Five other revitalization candidates — Orrick Quick, David Rosen, Edward Squires, Reginal Chahal and Michael Holmes — fell short.
Revitalization proponents at the JH Adams Inn were cheered by Bencini’s election, and that of Alyce Hill and Jay Wagner.
A community volunteer, Hill unseated Judy Mendenhall, a former mayor and former executive director of the High Point Market Authority. Mendenhall’s role in reassigning City Project Executive Director Wendy Fuscoe from the Ignite High Point master plan to a position with more diffuse responsibilities angered many revitalization proponents. The reluctance of Mendenhall and other members of the current council to undertake bold revitalization initiatives was part of what inspired Hill’s run for council.
“I had a large number of fantastic and hard-working volunteers,” Hill said. “I think that reflects that so many people love this city and want to see positive change.”
Wagner handily fended off a challenge from Jim Bronnert, a conservative who was skeptical of public investment in revitalization, particularly a proposal to reduce the number of lanes on North Main Street to make it more pedestrian friendly. Often finding himself the lone vote, Wagner found himself campaigning against the current council as an incumbent, while Bronnert, the challenger, championed the current course.
“Right now, I kind of feel like I’m on my own,” Wagner said. “One or two more people who are allies will make me happy.”
With Bencini as mayor, Wagner said, “It’s a chance to hit the reset button and see what we can accomplish working together. To Bill’s credit, he’s a strong leader.”
The one candidate on the revitalization slate who did prevail was David Rosen, who ran at large.
Leaving the election gathering at JH Adams Inn, one celebrant exulted, “Bill, yes! Alyce, yes! Jay, yes! David, not so much. The scary thing is Davis and Alexander.”
Jim Davis, a popular incumbent who is currently serving as mayor, won easily in suburban Ward 5. A conservative intent on cutting taxes, Davis defeated Roger Sims, an insurance agent aligned with the pro-revitalization slate. With three out of six precincts reporting, Davis had 73 percent of the vote.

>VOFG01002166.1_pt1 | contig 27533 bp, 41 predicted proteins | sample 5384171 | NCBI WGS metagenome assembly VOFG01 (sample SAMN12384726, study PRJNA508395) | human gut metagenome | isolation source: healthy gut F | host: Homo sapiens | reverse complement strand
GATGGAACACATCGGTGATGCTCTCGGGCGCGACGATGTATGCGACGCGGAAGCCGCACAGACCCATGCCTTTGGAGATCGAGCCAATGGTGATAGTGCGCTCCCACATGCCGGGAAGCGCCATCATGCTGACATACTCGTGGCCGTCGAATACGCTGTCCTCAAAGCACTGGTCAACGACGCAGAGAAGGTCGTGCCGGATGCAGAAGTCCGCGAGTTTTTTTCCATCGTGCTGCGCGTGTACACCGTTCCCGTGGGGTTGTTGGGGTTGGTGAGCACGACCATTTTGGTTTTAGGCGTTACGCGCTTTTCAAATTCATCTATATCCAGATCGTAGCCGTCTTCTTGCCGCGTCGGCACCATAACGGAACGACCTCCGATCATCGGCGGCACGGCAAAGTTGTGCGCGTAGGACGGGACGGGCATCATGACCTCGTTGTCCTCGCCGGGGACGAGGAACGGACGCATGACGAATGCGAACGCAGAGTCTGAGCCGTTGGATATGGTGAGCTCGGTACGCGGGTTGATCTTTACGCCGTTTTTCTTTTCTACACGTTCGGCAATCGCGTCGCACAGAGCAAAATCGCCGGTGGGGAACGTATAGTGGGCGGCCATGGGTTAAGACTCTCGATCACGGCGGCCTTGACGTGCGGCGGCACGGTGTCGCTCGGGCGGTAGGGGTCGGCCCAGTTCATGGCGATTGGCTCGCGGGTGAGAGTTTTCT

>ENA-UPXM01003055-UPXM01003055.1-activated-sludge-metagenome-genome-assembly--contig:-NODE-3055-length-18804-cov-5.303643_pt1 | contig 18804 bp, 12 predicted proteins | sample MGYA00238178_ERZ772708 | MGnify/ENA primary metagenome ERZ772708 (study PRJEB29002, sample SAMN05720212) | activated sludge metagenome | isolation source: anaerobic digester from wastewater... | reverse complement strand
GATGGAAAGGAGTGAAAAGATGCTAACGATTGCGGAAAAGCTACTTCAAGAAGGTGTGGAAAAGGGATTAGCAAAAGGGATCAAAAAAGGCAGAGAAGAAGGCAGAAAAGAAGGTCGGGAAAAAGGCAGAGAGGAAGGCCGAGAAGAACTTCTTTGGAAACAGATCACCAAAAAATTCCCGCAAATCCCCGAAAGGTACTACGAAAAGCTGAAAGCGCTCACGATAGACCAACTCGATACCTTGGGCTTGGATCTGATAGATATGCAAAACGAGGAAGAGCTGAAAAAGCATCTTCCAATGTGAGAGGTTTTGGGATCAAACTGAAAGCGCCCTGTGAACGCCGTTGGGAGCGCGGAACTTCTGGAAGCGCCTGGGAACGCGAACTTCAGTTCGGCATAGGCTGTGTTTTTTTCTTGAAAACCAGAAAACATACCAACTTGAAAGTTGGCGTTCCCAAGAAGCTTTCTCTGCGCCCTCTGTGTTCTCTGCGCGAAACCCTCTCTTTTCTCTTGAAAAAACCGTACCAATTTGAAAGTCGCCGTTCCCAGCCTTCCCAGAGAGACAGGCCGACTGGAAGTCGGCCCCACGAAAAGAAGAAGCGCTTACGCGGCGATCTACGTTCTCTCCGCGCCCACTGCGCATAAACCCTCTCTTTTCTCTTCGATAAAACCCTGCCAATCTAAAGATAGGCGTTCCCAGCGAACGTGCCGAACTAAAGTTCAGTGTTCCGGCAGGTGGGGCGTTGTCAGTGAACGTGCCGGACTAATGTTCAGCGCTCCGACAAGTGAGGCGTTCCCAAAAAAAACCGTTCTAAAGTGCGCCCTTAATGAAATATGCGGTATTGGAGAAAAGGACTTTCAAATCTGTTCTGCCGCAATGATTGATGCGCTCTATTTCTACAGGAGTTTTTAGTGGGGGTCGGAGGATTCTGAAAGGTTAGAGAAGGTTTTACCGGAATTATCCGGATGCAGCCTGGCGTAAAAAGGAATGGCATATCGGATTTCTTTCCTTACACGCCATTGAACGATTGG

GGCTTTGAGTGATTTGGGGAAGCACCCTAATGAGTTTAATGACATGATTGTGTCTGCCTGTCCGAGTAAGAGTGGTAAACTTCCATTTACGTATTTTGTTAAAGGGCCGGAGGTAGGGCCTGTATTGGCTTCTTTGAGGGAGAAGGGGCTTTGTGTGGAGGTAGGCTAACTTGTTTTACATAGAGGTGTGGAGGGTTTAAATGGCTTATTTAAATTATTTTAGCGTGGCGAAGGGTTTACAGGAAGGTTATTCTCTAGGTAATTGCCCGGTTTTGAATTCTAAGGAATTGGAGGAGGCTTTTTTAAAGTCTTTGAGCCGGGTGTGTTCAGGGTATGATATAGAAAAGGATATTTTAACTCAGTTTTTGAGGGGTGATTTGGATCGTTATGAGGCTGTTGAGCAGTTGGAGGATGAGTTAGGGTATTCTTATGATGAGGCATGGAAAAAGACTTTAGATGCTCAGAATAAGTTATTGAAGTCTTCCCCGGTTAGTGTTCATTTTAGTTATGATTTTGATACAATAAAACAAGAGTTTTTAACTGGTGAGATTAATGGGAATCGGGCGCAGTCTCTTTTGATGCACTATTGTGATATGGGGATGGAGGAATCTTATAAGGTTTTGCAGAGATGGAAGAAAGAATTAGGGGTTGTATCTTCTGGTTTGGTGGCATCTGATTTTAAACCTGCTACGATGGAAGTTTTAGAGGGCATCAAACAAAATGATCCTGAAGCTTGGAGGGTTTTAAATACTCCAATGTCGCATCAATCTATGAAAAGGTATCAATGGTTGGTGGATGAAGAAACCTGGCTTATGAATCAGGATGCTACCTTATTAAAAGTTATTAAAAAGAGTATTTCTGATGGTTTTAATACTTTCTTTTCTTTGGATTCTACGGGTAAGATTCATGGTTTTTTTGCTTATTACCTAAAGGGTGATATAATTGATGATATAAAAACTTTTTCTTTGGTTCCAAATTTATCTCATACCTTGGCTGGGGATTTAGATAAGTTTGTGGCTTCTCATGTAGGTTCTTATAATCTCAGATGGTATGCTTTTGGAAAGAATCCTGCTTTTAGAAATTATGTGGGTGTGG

Davis spent the day greeting voters at Deep River Recreation Center. He said the polling location is in the middle of several neighborhoods where he knows a lot of people. He won his election two years ago by working the precinct, and said he didn’t want to jinx his chances by changing tack.
Jason Ewing, an incumbent conservative in neighboring Ward 6, also appeared to win his race by a wide margin.
In Ward 2, Jerry Mingo held a slight lead over Chris Williams at press time, in a race to fill the seat being vacated with the retirement of Foster Douglas. Meanwhile, Ward 1 incumbent Jeff Golden won reelection against two challengers, Willie Davis and Jo Williams, by wide margins.
The election inspired passionate interest among volunteers eager to improve their city — and sharp differences.
Mary McInerney, had been up since 5:30 a.m. transporting volunteers to polling locations for at-large candidate David Rosen, and was exhausted by 10 p.m.
“We are relatively new to High Point,” she said. “I just got tired of people when I’d tell them that I live in High Point rolling their eyes. I ran into David at a town-hall meeting and he seemed to be seriously committed to changing that. It did get ugly today. Somebody egged David’s car, and one of Jay’s signs was set on fire.”
UPDATE, Nov. 5, 11:48 p.m.: Chris Williams won the Ward 2 race over Jerry Mingo, 54.6 percent to 45.1 percent.